News in Brief
Indiana Senate Panel Kills Business-Backed Reforms
A far-reaching education-reform bill backed by a coalition of Indiana businesses has died in a Senate committee.
The coalition, known as commit, proposed investments in preschool, mandatory kindergarten, and health care for young children; a standardized high-school exit exam; and the lifting of many state regulations to free teachers and principals to manage their schools.
The most controversial part of the package was a proposal to give parents vouchers to send their children to the public or private schools of their choice.
The Senate Education Committee cleared the measure on a 7-to-5 vote, but stymied its chances by passing it on without a recommendation to the Senate Finance Committee, which then declined to consider the bill.
Senator John R. Sinks, chairman of the education panel, said members were concerned about the scope and cost of the bill. "The business community came in too late and were offering too much too fast," he said.
But the coalition, which includes executives from Eli Lilly and Company, Cummins Engine Company, and Lincoln National Corporation, has already launched a fund-raising effort among businesses to help support their proposals next year.
Gov. George S. Mickelson of South Dakota last week signed into law a $1.3-million bill to launch eight pilot projects that will serve as models for revamping K-12 education in the state.
The plan, proposed in December by the Governor, cleared the legislature late last month.
The goals of the pilot projects, according to Mr. Mickelson, are to make school learning more relevant to adult wage-earning life, create more comprehensive methods of testing, and link schools to the surrounding community. (See Education Week, Jan. 23, 1991.)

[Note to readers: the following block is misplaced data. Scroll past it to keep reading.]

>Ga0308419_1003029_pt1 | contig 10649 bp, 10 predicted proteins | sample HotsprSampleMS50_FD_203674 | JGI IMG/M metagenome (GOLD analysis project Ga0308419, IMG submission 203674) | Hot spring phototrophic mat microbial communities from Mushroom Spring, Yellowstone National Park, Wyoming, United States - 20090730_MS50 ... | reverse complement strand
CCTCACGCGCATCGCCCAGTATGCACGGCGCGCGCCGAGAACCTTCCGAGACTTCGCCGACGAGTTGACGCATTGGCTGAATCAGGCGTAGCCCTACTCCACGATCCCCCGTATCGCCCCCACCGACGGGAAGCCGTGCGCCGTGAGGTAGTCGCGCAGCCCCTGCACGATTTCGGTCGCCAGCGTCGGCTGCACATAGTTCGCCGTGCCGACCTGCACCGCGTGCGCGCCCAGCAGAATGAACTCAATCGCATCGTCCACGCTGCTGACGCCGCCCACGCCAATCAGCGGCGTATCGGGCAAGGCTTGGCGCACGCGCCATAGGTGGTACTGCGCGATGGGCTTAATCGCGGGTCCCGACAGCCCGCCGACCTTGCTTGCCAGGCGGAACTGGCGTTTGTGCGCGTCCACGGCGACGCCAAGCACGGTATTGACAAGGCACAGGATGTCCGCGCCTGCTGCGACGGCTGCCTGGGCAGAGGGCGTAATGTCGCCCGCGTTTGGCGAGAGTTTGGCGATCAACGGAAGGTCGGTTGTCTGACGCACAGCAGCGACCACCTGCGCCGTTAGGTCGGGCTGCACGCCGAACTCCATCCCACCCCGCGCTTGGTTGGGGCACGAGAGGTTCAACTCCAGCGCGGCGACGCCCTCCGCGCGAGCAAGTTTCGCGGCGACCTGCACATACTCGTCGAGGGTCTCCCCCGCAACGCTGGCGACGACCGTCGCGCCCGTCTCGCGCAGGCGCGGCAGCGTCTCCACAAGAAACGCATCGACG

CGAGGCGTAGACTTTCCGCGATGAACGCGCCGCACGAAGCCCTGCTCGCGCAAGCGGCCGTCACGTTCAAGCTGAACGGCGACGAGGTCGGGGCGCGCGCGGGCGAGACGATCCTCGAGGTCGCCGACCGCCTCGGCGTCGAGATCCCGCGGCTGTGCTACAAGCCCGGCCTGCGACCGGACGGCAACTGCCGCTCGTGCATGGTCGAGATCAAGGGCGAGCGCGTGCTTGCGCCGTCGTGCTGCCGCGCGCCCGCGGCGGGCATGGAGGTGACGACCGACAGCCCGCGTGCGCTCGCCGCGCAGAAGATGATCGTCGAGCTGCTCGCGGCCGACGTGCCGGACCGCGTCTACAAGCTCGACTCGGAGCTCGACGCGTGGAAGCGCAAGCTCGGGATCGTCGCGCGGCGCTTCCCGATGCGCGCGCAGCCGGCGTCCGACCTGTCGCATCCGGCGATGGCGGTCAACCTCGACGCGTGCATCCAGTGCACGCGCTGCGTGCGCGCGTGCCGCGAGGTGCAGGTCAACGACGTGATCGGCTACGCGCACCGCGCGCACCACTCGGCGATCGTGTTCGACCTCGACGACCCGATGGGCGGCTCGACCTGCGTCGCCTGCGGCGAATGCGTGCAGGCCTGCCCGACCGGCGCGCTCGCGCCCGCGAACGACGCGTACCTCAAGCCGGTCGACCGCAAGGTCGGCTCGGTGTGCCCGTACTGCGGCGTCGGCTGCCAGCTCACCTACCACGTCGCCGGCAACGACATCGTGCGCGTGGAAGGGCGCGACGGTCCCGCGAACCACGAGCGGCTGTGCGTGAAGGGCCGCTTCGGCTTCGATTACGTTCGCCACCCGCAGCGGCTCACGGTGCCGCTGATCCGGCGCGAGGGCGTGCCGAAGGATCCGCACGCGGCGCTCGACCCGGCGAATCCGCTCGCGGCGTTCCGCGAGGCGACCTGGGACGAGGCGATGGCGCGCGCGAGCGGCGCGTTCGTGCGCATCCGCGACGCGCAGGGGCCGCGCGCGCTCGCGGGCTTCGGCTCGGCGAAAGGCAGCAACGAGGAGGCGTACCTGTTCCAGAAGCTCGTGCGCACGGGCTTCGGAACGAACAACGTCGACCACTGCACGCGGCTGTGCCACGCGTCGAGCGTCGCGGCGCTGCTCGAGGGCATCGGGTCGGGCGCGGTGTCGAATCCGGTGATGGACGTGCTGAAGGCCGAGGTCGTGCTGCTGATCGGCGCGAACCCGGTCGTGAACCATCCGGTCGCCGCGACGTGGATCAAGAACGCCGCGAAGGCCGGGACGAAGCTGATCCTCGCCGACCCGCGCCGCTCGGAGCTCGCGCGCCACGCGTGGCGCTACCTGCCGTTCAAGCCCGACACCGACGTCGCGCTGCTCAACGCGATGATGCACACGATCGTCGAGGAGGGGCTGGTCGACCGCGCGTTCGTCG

The projects, to be located in schools throughout the state, are to be developed this year and in place by the fall of 1992.
Legislation giving New Mexico voters the chance to decide on raising property taxes statewide to provide an estimated $569 million in new school revenues over the next 10 years has been approved by two House panels.
The House Education Committee voted out the bill Feb. 25, while the Taxation and Revenue Committee gave its approval March 1. The bill must still win the backing of the Appropriations and Finance Committee before going to the full House.
The proposed statewide property tax would levy 2 mills, or $2 for every $1,000 of taxable property value, for the first year and 3 mills the next nine years.
The bill provides for a special election on the tax proposal this year.
Revenue raised by the tax would be distributed to districts using the state's equalization formula.
The Louisiana Board of Elementary and Secondary Education has approved a proposed $185.5-million school-funding formula that would shift state aid from relatively wealthy school districts to poorer ones.
The formula was developed by a Denver-based school-finance consultant, John Augenblick, after state education officials determined that the state's Minimum Foundation Plan was potentially vulnerable to a court challenge. (See Edu8cation Week, Feb. 6, 1991.)
Under the proposed formula, which also requires some districts to increase their share of education funding, 52 of the state's 66 districts would receive more state aid. The other districts would lose aid, but not in the first year of implementation.
The program is expected to face a tough road in the legislature, which has the option either to accept or reject it.
Louisiana has faced difficult economic conditions in recent years, and observers say lawmakers may be reluctant to impose the spending cuts or tax hikes necessary to fund the program, particularly since the state will hold elections this fall.
A Kentucky legislative committee has acted to give the legislature as a whole the final say on a corporal-punishment ban instituted by the state school board last year.
The legislature, which does not convene in regular session until next year, would have to pass the paddling ban as law after the Administrative Regulation Review Subcommittee objected to the school board's policy last month.
The ban will take effect as scheduled on July 1, but without legislative approval will remain in force only until the end of the 1992 General Assembly.
Kentucky was the 21st state to ban paddling, school officials said.